Far from home
I knew he understood everything.
Just last month, my grandfather was in ICU, a week after major surgery, and decided he wanted to be taken off his ventilator.
The doctors asked him dozens of questions, insisting he couldn’t possibly understand.
But I knew. I knew he understood every word, every question — and what he was asking them to do.
After almost an hour of questions and confirmations, they agreed to honor his request and removed the ventilator. He slipped away peacefully about two hours later.
But now I realize why they were so adamant he didn’t understand them.
They were sure he was suffering from “hospital delirium.”
In my grandfather’s case, it wasn’t delirium. He knew what he was doing and what he wanted. But for far too many patients, this phenomenon causes premature death that could likely be prevented.
Calming a troubled mind
“This is a bomb, the fuse is lit, and no one even sees the burning fuse.”
That’s how Wesley Ely, a dementia researcher at Vanderbilt University, recently described the hospital delirium problem to New Scientist.
And a hospital administrator told the New York Times: “A delirious patient happens almost every day.” He says their experience is “sheer terror, like their worst nightmare.”
This phenomenon is relatively unknown outside the medical world even though it affects a large number of patients. About half of all elderly people who have hip fracture repair experience delirium. And if they’re cared for in ICU, that number jumps to 80 percent.
And the toll is terrible. About three out of four elderly patients with hospital delirium are placed in assisted care, and about one in ten dies within a month.
So it’s vitally important for family and hospital care-givers to know that they can help reduce delirium risk.
The first step is to watch for factors that increase risk.
For instance, these drugs have been linked to hospital delirium:
* Sleep-inducing drugs
* Anti-nausea drugs
* Ulcer drugs
Recently, a Johns Hopkins University study showed that rates of delirium might be cut in half just by using lighter sedation in patients who have hip fracture surgery.
But even with no drug use, hospital delirium can be triggered by disorientation caused by disruption of daily routines, isolation from immediate family and pets, a strange room, room changes, constant nighttime activity, interrupted sleep, and repeated tests.
Despite my experience with my grandfather, patients and family members should never assume that hospital personnel are on the lookout for delirium. In fact, this is where family can play an important role. Doctors and nurses who are unfamiliar with a patient are less likely to spot behavior that deviates from a patient’s norm.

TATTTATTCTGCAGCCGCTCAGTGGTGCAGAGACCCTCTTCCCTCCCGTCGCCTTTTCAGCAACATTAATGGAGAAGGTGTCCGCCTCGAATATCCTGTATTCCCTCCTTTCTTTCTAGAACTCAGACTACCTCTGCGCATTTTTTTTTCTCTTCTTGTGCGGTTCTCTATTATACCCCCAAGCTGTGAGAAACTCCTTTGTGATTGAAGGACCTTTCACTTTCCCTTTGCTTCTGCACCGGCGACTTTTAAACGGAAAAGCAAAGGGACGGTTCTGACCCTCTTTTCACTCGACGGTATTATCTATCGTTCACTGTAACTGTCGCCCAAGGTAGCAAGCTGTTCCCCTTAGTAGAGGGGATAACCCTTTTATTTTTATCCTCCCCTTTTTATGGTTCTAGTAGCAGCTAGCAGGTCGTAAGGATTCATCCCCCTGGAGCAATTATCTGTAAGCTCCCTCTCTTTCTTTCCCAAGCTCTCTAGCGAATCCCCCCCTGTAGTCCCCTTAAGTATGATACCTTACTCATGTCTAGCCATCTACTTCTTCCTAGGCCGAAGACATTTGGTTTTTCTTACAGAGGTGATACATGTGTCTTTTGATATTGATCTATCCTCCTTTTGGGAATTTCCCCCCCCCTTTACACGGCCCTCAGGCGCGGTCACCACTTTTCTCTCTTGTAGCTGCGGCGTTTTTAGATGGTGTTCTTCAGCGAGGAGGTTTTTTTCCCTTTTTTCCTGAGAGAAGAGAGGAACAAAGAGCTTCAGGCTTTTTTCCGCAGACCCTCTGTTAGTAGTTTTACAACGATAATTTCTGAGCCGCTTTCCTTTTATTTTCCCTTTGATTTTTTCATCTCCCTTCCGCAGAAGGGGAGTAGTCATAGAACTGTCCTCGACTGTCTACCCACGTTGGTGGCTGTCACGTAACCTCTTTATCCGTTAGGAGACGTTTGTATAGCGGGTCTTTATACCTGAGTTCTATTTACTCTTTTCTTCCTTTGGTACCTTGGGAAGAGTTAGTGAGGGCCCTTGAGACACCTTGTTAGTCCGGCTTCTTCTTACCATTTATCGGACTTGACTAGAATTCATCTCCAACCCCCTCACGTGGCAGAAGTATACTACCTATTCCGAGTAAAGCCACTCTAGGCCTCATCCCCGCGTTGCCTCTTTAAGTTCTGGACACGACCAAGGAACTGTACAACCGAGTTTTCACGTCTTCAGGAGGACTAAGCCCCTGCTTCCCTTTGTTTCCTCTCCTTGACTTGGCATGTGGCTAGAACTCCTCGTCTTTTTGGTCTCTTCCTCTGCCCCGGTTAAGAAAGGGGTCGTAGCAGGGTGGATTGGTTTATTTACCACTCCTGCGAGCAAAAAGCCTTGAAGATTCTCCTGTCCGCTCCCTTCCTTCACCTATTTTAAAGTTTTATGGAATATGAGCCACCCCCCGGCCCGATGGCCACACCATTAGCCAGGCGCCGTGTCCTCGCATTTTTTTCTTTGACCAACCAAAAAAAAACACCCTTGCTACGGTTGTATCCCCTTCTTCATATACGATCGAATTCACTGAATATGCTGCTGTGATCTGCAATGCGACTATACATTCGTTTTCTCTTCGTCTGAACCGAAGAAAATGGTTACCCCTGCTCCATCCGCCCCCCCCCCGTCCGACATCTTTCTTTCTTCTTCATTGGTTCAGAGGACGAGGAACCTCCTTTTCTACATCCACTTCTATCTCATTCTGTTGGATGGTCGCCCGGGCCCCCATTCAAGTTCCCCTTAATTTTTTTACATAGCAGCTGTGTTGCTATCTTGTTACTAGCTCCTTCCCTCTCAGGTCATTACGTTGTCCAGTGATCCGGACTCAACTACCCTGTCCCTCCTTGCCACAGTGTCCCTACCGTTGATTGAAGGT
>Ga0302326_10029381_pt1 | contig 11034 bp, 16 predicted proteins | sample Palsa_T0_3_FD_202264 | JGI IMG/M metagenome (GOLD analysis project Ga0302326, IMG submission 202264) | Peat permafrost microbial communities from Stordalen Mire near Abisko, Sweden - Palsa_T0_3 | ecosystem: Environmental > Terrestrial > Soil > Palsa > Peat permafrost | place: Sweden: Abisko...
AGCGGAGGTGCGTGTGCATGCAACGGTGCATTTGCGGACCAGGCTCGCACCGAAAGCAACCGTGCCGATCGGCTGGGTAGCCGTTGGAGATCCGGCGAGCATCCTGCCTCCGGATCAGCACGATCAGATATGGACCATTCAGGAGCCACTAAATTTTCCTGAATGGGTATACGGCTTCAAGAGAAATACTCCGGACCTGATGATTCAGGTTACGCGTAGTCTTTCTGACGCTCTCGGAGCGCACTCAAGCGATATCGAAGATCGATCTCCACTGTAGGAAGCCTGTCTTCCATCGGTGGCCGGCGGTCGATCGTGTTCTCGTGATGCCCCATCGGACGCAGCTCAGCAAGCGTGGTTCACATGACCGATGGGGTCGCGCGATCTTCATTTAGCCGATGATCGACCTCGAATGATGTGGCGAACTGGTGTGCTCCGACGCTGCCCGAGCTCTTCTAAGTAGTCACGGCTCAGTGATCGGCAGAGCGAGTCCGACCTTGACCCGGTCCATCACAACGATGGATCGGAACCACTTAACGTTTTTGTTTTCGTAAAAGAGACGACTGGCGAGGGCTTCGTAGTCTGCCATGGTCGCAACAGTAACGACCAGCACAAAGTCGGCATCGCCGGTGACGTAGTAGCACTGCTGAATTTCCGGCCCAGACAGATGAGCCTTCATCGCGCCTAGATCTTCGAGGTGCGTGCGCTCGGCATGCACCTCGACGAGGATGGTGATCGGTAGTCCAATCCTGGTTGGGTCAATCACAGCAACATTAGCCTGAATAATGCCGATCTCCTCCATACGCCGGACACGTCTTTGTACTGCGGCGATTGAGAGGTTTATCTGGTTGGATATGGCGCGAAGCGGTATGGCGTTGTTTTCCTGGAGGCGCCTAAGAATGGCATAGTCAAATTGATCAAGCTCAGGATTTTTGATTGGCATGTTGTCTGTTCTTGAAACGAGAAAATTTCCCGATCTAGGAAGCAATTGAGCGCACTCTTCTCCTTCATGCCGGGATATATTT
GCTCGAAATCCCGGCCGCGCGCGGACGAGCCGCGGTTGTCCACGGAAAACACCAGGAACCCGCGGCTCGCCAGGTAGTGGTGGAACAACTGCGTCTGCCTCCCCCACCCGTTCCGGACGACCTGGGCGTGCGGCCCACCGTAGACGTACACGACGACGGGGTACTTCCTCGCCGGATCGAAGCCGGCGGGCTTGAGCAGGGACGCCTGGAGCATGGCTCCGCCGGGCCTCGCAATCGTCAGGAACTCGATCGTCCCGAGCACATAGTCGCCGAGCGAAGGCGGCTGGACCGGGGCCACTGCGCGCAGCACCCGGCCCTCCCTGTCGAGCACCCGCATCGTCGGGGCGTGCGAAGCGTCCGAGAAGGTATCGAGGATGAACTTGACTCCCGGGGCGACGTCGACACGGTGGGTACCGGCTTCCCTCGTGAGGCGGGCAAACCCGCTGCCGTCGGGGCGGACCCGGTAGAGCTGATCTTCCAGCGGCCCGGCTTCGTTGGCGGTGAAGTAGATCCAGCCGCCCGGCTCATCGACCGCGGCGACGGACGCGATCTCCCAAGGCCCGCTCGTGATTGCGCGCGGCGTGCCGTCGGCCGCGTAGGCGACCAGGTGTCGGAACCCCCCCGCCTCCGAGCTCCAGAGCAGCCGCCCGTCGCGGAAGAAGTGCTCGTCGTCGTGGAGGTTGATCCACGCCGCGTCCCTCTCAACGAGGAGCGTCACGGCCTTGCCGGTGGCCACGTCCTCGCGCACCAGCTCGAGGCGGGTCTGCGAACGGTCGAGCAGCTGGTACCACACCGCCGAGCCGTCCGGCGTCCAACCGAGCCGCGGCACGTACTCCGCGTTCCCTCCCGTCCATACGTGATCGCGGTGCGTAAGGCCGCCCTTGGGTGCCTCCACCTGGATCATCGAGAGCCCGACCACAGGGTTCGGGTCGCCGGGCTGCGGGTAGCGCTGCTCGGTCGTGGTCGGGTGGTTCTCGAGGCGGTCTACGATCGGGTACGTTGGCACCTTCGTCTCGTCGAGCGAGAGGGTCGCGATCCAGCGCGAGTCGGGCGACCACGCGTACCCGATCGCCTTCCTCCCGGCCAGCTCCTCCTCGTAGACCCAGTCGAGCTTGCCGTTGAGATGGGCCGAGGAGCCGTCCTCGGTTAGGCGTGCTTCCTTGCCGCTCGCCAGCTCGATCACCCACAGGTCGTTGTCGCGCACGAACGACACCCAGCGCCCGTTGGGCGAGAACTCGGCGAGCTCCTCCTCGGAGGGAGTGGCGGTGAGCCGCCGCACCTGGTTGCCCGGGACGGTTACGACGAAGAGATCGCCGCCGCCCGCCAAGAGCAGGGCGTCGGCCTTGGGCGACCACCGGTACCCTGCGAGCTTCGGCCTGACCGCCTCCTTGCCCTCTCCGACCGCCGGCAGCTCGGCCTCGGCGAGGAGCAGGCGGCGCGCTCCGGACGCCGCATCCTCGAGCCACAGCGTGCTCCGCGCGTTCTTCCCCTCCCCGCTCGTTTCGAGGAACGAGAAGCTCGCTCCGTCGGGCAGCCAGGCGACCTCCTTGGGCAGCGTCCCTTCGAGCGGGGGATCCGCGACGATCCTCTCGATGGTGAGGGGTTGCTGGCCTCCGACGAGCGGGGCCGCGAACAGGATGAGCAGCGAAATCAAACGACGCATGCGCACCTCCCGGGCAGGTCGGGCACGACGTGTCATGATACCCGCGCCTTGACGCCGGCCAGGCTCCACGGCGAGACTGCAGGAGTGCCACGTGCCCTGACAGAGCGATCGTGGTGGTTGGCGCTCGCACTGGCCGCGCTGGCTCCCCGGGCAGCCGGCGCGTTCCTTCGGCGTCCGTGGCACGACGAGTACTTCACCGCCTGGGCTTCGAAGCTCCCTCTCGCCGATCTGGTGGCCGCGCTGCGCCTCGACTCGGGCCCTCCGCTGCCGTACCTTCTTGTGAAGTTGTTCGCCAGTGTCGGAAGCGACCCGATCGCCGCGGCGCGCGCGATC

These are symptoms family members should look for:
* Confusion and poor concentration
* Suspicious, anxious, or fearful behavior
* Slurred speech
* Patient doesn’t recognize family members
* Distorted visual perceptions
Also keep in mind that patients with delirium are often withdrawn and quiet. The word “delirium” suggests agitation, but agitation is not always among the symptoms.
Dr. Sharon Inouye and colleagues at Yale University School of Medicine have created Hospital Elder Life Program (HELP) to address issues like hospital delirium. When possible, before being admitted to the hospital, elderly patients can check with hospital administrators to see if they’ve incorporated the HELP program as part of their patient care regimen.
Also, families can go to the HELP website (hospitalelderlifeprogram.org) for tips on helping elderly patients avoid confusion.
Little things can make a big difference — such as bringing in familiar objects or photos from home, making sure glasses and dentures are handy, giving an occasional shoulder or foot massage, and preparing a detailed medical information sheet about the patient for doctors and nurses.
And of course it always helps to have a reassuring immediate family member close at hand (even if they aren’t experiencing delirium).
“Delirium in hospital can be a killer for the elderly” Peter Aldhous, New Scientist, 7/27/11, newscientist.com
“Hallucinations in Hospital Pose Risk to Elderly” Pam Belluck, New York Times, 6/20/10, nytimes.com
“Detecting Hospital Delirium” Johns Hopkins Health Alerts, 6/16/08, johnshopkinshealthalerts.com